Tennessee Gov. Bill Haslam (R) quietly signed a bill into law Friday afternoon that will impose new regulations on clinics that provide abortion care.
The groups pledged to “vigorously resist” the alleged religious freedom violations in D.C.’s Reproductive Health Non-Discrimination Act—but the violations they complain about aren’t actually in the law.
Austin ranks high on lists of “family-friendly” American cities, but according a new report, its “family-friendly” benefits are primarily enjoyed by white Austinites—a group which makes up the minority of total Austin residents.
Texas’ GOP-dominated House of Representatives on Thursday gave its final approval to a bill that would require people who work or volunteer for Texas’ few remaining abortion facilities, and who have “direct contact with patients,” to take a state-mandated training course on human trafficking.
Public health officials credit the widespread vaccine program and targeted campaigns to vaccinate adolescents and adults in Latin America and the Caribbean with eliminating this disease, but distrust of vaccines have some worried about maintaining this progress.
The governor of Iowa has signaled that he doesn’t want to be the sole arbiter of whether the state Medicaid program pays for certain types of abortion care, while Republican lawmakers in the state legislature seem unwilling to allow the governor to relinquish the role.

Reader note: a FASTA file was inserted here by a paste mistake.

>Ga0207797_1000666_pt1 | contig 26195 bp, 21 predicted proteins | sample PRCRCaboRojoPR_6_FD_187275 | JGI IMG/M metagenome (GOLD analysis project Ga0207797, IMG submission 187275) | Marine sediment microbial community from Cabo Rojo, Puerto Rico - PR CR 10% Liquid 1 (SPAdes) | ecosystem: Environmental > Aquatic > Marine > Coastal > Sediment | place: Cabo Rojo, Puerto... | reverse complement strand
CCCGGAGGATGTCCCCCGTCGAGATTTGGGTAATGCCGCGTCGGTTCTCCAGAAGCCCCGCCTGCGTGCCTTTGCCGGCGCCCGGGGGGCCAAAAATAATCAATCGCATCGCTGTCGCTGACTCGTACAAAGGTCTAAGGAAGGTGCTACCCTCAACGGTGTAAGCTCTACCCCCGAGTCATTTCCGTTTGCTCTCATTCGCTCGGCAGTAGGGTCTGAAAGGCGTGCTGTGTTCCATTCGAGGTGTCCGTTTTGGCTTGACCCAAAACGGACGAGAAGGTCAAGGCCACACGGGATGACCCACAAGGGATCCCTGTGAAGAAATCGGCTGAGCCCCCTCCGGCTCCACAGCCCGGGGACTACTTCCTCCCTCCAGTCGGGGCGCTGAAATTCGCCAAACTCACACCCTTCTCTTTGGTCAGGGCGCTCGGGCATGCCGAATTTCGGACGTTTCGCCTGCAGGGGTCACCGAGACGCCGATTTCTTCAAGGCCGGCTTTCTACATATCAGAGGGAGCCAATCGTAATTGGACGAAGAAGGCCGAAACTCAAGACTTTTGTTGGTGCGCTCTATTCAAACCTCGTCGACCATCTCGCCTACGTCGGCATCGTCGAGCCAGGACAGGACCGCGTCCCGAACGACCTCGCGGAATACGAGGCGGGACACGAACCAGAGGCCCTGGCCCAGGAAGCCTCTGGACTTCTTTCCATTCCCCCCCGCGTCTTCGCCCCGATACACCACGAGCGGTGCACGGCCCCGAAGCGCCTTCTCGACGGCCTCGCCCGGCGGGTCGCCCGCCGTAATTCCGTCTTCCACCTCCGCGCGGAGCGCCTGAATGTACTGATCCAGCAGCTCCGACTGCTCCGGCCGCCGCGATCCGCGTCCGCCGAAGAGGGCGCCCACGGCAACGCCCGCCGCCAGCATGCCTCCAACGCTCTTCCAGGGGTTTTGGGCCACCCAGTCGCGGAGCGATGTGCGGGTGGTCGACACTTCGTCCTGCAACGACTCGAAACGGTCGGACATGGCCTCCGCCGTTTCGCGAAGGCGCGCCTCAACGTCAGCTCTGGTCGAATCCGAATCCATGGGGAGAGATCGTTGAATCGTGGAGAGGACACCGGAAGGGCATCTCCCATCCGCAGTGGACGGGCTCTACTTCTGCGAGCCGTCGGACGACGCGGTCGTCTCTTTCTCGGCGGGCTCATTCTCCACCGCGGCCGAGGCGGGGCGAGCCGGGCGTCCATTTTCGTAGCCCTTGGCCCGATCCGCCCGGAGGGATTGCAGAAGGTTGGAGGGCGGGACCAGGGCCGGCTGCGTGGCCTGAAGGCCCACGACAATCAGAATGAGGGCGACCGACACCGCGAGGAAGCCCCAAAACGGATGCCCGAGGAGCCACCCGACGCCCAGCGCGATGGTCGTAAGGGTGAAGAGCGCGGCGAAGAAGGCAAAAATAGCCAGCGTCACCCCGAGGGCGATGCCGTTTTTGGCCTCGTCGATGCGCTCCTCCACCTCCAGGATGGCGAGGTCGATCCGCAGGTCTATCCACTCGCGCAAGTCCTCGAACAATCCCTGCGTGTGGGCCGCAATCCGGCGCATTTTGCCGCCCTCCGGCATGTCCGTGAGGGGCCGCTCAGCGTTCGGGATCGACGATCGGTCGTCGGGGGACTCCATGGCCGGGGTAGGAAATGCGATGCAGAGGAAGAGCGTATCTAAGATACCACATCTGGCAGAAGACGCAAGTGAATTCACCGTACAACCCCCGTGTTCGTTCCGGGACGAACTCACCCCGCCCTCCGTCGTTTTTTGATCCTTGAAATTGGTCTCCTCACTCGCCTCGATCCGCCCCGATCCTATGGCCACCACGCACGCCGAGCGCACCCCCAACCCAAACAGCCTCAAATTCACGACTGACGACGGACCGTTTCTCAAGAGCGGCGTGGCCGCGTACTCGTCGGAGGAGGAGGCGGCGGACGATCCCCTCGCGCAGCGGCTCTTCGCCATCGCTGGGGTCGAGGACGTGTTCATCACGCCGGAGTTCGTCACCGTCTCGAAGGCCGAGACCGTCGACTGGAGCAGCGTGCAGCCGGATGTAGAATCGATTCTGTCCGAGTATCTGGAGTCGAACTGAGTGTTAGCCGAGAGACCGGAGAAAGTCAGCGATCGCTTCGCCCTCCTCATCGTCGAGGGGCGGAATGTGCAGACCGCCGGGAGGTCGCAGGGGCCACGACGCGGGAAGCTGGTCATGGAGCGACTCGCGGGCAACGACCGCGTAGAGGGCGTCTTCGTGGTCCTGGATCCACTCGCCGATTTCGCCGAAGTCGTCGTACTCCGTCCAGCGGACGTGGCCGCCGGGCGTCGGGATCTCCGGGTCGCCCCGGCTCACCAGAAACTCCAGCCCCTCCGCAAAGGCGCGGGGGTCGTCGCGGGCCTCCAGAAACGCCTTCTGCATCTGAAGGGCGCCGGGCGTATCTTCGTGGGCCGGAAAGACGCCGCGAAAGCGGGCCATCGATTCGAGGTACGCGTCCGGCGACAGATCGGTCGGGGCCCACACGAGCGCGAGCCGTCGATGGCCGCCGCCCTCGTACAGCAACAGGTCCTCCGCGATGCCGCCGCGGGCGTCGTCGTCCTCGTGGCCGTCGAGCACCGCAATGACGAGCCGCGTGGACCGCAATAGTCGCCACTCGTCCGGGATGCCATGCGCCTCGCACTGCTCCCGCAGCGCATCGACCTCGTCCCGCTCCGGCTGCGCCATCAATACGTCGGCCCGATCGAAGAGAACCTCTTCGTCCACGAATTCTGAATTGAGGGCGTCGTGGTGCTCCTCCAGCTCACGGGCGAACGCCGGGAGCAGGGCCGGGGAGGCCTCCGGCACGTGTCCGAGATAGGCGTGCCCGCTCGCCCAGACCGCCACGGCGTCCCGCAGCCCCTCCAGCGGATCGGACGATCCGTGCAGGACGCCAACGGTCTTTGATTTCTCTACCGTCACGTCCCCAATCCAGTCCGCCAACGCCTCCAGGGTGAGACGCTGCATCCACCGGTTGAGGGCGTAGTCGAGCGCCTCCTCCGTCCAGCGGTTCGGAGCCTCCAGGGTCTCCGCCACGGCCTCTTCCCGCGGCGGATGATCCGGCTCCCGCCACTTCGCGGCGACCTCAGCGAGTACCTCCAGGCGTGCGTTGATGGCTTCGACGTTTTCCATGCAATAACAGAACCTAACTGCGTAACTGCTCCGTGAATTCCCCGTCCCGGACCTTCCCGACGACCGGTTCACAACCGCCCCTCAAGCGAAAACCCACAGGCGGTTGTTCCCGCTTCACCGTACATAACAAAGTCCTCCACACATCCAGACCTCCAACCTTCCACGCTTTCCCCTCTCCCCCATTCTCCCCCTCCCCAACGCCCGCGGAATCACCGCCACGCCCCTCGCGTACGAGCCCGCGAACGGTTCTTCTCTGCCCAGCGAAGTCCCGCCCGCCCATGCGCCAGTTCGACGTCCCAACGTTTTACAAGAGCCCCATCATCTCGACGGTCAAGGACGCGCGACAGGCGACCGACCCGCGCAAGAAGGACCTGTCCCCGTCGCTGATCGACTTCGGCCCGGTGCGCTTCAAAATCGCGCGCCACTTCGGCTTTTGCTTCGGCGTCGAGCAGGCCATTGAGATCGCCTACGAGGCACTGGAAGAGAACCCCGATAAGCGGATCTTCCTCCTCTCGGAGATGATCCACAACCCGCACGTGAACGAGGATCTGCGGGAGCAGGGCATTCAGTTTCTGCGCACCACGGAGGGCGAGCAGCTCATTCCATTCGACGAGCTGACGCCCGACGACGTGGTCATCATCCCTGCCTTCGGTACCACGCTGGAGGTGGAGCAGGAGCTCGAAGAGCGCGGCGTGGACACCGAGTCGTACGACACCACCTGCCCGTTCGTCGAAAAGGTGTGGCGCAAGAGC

A California assembly committee last week killed a GOP bill that would have allowed insurance companies to exclude abortion coverage from plans for any reason and without penalty.
In a vote split along party lines, the Texas Senate on Tuesday voted to ban insurance coverage for abortion care in both private and public insurance plans.
Virginia abortion clinics don’t have to comply with the harsh targeted regulation of abortion providers (TRAP) regulation under review by the state, according to a decision passed down by state Attorney General Mark Herring.
There are 30 days left in the regular session and a total of 32 filed bills dealing with the subject of abortion—most, but not all, of which would make comprehensive reproductive health care more costly and difficult to access.